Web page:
Skanska Designing a Future Built on ESG Principles

Interview

Aurelia Luca, executive vice president of operations for Hungary & Romania, Skanska Commercial Development.

The Budapest Business Journal spoke with Aurelia Luca, executive vice president of operations for Hungary and Romania at Skanska’s commercial development business unit, about prospects for the Hungarian real estate market, how it compares with Romania, the future of how and where we work and sustainability in the here and now.

BBJ: What projects are Skanska working on in the Hungarian market now, and what is in the pipeline regarding new investments?

Aurelia Luca: The development of the first phase of our 10th project in Hungary, H2Offices, is nearing the finish line, with completion scheduled for this year. This will be an office complex in the heart of the Váci Corridor, offering an excellent location and in the direct vicinity of a public transportation hub.

The first building provides almost 27,000 sqm of leasable area and consists of eight floors and three underground parking levels. Traditional Scandinavian design principles and environmental consciousness are at the concept’s core. Employees will be able to relax and work in the 5,000 sqm landscaped garden with ponds, which will also be open to the public, serving as a meeting place for community life. The first phase offers a rooftop running track with an amazing view over the city, accessible to the building’s users. Energy efficiency, smart water management, lots of natural light, and bicycle-friendly facilities all ensure environmental awareness and the well-being of tenants. The development aims for Leed, Well, Well Health-Safety, and Access4You certifications.

Talking about pipeline, we have strong plans and we aim to strengthen even more our presence in Budapest.

BBJ: What are the prospects for the Hungarian real estate market, and how does this compare with Romania?

AL: Although past years brought valuable lessons, we went through a pandemic and now face geopolitical and energy-related turbulences. Yet the CEE market has proved to be resilient so far. Hungary and the CEE region remain investment destinations that offer attractive yields and a variety of premium assets. Investors are looking for core commercial property products to protect value for money over time in the context of rising inflation.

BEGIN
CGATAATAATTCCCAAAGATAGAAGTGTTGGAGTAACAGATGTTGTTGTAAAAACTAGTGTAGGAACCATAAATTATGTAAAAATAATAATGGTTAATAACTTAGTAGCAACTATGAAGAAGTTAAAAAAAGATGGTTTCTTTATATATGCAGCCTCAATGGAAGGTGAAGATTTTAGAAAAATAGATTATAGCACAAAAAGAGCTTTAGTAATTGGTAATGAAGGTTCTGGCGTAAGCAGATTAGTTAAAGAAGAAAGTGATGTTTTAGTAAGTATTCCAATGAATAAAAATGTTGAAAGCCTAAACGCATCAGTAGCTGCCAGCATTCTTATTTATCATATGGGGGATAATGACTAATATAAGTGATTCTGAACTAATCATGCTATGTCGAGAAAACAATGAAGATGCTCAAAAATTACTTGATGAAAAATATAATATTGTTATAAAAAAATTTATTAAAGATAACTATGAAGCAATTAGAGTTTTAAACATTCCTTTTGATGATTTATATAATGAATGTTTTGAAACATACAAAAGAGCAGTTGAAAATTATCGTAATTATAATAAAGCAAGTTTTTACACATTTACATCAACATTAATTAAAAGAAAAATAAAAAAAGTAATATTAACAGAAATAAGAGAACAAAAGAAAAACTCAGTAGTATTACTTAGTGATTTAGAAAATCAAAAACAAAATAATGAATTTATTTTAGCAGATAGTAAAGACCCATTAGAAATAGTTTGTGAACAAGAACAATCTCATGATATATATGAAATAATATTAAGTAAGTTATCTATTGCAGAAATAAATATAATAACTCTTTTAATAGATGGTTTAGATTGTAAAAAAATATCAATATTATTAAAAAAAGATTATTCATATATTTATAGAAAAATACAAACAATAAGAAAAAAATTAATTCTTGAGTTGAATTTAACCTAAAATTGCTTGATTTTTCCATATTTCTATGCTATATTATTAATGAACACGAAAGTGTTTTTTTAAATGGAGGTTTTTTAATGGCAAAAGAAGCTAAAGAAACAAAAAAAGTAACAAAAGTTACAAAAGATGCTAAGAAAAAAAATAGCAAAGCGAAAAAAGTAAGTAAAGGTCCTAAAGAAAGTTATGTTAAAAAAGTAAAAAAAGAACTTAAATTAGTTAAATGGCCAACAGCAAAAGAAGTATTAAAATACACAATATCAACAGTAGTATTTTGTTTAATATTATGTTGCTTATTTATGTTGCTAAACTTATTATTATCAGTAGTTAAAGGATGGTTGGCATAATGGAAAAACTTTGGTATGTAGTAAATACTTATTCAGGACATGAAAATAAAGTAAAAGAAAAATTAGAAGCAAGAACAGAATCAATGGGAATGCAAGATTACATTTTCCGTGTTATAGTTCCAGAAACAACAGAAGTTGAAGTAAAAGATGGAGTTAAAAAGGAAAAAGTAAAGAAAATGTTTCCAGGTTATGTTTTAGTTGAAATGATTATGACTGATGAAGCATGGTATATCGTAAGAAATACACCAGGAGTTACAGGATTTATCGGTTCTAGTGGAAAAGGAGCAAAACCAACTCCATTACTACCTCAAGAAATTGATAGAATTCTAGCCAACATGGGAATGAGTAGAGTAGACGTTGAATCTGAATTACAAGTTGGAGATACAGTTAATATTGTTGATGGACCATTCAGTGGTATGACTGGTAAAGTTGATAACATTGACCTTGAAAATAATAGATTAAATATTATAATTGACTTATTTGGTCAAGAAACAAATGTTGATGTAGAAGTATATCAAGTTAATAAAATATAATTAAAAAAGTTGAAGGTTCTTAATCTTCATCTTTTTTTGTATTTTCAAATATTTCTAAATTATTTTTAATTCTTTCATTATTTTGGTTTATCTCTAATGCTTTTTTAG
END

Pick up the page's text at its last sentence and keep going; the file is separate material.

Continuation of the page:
Office development remains one of the sectors dominating both the Hungarian and Romanian markets. Similarities between the two countries also exist when looking at perspectives on offices. Following the pandemic, on the one hand, we observed a tendency for more companies to use their workspaces as one of the tools to attract employees back to the office. On the other hand, rising energy and utility prices may also encourage employees to work from the office.

We are happy to see more companies paying increased attention to minimizing their environmental impact and closely looking at energy efficiency because it means we can join forces for the same big scope. To give just one example, in our last delivered building, Nordic Light Trio, we save approximately 50% on energy yearly, compared to a conventional office building, due to the carefully selected solutions.

BBJ: How have Skanska’s projects changed during the pandemic? How do you see the balance between working from the office, home or hybrid?

AL: The pandemic didn’t have significant effects on our projects. However, our recent research shows that it has reshaped employees’ expectations and attitudes toward office work. The office will continue to be an essential part of working life; new developments need to make it easier to share experiences and find a work-life balance after a period that blurred the boundaries between the two; this trend is visible in all the CEE countries we are present. We expect employees increasingly to return to the office, but at the same time, the need for flexibility is vital and offices have to address such expectations by offering solutions that combine traditional and flexible workspaces.